Thundering Hooves, the Walla Walla ranch known for its 100-percent grass-fed beef — and sales of other organic meats and poultry — has ceased operations. Like many on the company’s mailing list, I got the memo this week from Joel Huesby, the visionary behind the fourth-generation family business. His Thundering Hooves newsletter marked “Final Edition” carried this explainer:
“Due to unfortunate financial circumstances Thundering Hooves LLC is ceasing all operations immediately. We are extremely sorry to inform you with this news and for any inconvenience this may cause you. There may be a limited amount of inventory that will become available. Check the website for updates. Thank you all for your business, your confidence in us and our products, and your friendship.”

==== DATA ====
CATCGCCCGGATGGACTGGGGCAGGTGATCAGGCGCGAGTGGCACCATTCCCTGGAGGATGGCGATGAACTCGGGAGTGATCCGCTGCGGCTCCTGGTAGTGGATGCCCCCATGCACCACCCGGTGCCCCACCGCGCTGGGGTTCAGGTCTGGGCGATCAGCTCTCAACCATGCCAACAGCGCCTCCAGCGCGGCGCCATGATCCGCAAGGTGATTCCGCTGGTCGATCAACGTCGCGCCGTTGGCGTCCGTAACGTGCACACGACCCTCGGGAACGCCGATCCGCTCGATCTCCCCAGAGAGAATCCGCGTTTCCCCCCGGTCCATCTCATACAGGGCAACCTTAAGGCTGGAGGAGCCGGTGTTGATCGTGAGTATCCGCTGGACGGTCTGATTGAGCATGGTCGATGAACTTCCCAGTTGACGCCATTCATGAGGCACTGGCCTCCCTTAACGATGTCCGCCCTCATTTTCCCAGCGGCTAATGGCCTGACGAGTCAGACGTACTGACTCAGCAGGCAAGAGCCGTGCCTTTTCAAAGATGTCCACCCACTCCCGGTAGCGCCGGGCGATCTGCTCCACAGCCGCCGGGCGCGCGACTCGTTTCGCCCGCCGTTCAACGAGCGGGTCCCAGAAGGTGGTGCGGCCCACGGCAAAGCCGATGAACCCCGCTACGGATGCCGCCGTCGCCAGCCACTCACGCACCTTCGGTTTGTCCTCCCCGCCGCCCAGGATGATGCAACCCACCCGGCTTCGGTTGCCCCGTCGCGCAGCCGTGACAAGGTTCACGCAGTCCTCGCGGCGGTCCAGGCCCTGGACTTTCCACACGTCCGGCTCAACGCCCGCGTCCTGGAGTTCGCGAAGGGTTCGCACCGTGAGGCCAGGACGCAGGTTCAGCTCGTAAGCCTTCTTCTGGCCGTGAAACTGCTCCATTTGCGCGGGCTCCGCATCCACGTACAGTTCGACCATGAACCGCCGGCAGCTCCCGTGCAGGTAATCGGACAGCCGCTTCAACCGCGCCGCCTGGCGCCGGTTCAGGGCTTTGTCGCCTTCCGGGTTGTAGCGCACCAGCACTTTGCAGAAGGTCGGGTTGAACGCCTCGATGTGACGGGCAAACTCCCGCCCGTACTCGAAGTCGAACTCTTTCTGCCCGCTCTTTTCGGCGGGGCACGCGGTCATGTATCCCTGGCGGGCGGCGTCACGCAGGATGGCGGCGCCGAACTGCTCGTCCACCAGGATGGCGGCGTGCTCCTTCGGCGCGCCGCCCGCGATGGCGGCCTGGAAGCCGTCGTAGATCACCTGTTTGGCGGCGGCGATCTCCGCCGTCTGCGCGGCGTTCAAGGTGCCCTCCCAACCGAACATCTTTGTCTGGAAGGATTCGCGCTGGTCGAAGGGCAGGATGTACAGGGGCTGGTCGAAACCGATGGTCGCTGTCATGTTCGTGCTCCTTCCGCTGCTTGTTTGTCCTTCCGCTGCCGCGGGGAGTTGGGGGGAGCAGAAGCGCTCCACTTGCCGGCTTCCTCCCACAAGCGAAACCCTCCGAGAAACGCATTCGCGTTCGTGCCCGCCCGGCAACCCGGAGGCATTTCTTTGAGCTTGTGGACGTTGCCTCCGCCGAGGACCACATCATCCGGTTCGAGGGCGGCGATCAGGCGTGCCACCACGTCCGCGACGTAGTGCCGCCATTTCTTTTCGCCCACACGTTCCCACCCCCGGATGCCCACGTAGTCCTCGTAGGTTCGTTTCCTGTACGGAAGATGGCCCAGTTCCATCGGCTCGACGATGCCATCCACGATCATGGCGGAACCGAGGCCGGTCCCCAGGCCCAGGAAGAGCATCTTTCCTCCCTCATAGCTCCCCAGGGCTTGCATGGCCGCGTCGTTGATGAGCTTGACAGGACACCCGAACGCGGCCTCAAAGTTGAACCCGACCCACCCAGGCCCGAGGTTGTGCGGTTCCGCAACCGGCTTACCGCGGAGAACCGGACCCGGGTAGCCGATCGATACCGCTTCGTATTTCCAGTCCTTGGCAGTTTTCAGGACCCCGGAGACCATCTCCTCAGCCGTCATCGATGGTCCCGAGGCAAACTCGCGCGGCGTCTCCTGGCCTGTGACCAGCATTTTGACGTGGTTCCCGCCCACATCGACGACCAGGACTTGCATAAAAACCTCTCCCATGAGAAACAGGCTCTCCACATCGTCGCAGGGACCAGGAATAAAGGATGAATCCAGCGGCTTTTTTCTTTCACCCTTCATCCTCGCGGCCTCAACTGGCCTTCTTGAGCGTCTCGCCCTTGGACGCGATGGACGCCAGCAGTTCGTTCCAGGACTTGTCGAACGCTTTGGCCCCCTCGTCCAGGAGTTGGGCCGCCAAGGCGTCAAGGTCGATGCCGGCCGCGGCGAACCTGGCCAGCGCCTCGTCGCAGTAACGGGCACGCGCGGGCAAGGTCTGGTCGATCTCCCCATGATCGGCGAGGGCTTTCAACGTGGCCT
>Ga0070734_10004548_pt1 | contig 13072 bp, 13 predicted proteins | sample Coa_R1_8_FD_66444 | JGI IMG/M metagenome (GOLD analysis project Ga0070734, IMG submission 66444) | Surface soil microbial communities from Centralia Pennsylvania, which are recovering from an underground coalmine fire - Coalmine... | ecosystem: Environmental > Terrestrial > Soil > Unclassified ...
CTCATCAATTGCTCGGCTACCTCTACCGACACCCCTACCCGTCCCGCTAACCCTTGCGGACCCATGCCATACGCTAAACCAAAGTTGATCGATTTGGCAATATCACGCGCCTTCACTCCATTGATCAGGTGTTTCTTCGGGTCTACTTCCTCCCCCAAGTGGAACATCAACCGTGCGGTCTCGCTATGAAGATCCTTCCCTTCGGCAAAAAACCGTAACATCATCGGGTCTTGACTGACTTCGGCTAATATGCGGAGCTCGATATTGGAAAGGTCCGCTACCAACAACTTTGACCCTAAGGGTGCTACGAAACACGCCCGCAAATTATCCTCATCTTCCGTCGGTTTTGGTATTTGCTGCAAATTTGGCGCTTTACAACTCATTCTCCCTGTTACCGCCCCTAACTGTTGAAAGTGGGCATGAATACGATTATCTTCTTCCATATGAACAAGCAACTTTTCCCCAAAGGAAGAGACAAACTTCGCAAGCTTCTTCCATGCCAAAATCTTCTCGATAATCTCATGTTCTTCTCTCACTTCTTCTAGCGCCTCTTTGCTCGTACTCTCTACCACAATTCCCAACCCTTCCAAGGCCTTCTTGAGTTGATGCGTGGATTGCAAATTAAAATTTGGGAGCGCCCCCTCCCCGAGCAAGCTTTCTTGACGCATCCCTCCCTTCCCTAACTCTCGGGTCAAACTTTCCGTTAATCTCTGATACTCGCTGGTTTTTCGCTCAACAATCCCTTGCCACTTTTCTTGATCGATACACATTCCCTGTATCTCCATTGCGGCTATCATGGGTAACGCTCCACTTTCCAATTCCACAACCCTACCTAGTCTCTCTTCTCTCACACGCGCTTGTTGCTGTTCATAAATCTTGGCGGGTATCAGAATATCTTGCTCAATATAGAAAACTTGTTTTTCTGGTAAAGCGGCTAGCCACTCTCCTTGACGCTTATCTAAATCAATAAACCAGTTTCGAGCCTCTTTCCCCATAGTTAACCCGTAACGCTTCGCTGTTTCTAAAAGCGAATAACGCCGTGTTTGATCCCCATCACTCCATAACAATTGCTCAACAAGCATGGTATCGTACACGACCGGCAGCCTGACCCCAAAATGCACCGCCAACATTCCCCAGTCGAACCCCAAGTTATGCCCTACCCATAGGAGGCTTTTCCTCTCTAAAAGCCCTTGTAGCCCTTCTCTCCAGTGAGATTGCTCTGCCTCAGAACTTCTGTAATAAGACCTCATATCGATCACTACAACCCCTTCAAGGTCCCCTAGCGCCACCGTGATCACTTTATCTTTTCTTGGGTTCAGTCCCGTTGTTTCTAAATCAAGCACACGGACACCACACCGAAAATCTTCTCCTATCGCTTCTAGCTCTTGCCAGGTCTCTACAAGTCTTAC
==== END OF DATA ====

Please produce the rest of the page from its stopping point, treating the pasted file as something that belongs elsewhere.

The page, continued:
What followed was an outpouring of love on the company’s Facebook page and a veritable e-mail stampede from Eaters who sent me links to the newsletter, crying: “What happened? I loved my Thundering Hooves meat!” “So sad to hear about this. They provided great tasting sustainable meats.” “Any idea what’s going on here? We love Thundering Hooves and will be very disappointed to see them go!” There was also this astute observation from a friendly vegan who wrote, “I figure if even a vegan has heard of these people, they must be pretty popular around here.”
Close your eyes, vegans: there’s the beef. Joel Huesby, in his meat locker at Thundering Hooves.
[Seattle Times/Alan Berner]
As Washington’s premier grower and producer of sustainably raised beef, fed on pastureland that’s been in the family for over 100 years, Thundering Hooves has been the marquee-name on many a Seattle restaurant menu. For all the reasons why, read this informative case study. Or take a couple minutes and let Joel explain: